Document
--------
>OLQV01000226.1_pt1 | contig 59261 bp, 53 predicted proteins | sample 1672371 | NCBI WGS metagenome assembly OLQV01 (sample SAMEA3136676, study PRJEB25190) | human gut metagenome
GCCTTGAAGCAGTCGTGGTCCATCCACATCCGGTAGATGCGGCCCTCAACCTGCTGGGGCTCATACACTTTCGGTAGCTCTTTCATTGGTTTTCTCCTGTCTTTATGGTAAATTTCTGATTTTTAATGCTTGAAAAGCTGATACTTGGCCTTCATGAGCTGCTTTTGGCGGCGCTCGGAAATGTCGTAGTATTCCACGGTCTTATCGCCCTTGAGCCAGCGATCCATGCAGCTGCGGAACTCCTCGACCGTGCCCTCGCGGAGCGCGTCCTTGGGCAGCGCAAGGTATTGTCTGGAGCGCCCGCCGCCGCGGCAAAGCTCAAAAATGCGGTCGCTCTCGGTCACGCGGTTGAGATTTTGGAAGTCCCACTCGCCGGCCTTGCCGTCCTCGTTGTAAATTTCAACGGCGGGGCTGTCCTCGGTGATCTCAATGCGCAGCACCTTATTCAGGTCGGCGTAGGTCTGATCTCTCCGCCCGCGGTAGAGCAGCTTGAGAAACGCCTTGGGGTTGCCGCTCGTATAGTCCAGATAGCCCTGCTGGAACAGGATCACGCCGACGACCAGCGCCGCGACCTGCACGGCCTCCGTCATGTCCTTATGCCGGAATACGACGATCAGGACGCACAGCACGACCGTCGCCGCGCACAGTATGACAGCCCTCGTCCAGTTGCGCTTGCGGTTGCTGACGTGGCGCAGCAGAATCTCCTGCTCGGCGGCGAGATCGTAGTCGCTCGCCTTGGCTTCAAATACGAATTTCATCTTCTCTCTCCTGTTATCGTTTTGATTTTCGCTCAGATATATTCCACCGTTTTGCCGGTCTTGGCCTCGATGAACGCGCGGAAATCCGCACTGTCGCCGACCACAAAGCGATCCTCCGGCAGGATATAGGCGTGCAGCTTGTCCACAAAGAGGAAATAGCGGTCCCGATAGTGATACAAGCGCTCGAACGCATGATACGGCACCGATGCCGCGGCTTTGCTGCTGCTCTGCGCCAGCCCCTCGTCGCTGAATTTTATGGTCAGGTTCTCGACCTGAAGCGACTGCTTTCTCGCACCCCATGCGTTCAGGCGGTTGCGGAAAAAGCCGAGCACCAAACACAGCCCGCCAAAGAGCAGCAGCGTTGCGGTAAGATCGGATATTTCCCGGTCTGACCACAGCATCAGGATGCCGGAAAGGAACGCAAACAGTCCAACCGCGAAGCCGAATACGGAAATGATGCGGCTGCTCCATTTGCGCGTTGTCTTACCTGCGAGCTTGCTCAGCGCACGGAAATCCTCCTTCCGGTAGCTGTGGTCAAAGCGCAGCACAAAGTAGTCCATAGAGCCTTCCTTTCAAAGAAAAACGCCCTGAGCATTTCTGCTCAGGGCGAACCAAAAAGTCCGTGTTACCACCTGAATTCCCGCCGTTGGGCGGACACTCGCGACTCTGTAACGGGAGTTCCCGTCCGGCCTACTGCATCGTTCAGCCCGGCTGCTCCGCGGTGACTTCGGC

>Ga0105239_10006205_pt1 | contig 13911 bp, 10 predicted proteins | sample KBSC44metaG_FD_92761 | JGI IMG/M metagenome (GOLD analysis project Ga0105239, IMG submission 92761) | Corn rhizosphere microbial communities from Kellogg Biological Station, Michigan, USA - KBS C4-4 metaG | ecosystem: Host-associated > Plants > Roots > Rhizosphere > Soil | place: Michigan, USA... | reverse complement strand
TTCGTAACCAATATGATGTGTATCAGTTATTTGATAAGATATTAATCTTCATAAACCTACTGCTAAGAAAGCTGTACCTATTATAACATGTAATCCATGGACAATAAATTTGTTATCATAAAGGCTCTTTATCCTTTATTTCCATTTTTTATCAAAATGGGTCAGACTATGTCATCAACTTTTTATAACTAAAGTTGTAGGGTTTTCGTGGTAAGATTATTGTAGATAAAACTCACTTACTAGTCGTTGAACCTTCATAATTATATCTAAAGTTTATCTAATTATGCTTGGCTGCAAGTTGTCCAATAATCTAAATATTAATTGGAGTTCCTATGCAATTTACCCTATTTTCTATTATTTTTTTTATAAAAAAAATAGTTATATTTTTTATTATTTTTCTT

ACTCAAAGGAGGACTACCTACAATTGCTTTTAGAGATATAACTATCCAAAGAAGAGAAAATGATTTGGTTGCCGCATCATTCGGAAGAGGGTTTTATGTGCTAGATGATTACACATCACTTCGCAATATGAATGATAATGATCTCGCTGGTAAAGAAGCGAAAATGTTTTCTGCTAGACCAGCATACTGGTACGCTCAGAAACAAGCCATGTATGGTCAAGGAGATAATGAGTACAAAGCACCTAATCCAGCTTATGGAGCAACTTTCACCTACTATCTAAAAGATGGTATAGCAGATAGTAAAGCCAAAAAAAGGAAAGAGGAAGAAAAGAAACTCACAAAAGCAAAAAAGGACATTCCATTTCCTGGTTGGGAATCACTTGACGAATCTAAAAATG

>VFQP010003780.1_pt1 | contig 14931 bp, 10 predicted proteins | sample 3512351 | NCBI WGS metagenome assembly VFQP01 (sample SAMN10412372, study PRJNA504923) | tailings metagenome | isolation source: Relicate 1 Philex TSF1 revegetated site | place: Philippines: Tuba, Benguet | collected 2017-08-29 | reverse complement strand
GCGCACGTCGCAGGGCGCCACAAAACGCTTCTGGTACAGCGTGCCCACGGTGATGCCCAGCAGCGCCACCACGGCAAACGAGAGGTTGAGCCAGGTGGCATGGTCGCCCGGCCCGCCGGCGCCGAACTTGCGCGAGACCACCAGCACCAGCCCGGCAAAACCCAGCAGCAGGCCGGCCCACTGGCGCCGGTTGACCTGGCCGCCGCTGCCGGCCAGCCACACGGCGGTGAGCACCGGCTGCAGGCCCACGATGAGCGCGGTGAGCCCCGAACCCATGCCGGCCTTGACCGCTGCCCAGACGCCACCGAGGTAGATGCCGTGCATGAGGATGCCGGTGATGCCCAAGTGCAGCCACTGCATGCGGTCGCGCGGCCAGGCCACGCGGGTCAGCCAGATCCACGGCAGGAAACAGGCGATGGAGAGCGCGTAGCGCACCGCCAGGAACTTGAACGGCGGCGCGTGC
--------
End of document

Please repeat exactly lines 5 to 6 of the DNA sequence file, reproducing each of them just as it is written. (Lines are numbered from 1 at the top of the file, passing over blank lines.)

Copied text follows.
ACTCAAAGGAGGACTACCTACAATTGCTTTTAGAGATATAACTATCCAAAGAAGAGAAAATGATTTGGTTGCCGCATCATTCGGAAGAGGGTTTTATGTGCTAGATGATTACACATCACTTCGCAATATGAATGATAATGATCTCGCTGGTAAAGAAGCGAAAATGTTTTCTGCTAGACCAGCATACTGGTACGCTCAGAAACAAGCCATGTATGGTCAAGGAGATAATGAGTACAAAGCACCTAATCCAGCTTATGGAGCAACTTTCACCTACTATCTAAAAGATGGTATAGCAGATAGTAAAGCCAAAAAAAGGAAAGAGGAAGAAAAGAAACTCACAAAAGCAAAAAAGGACATTCCATTTCCTGGTTGGGAATCACTTGACGAATCTAAAAATG

>VFQP010003780.1_pt1 | contig 14931 bp, 10 predicted proteins | sample 3512351 | NCBI WGS metagenome assembly VFQP01 (sample SAMN10412372, study PRJNA504923) | tailings metagenome | isolation source: Relicate 1 Philex TSF1 revegetated site | place: Philippines: Tuba, Benguet | collected 2017-08-29 | reverse complement strand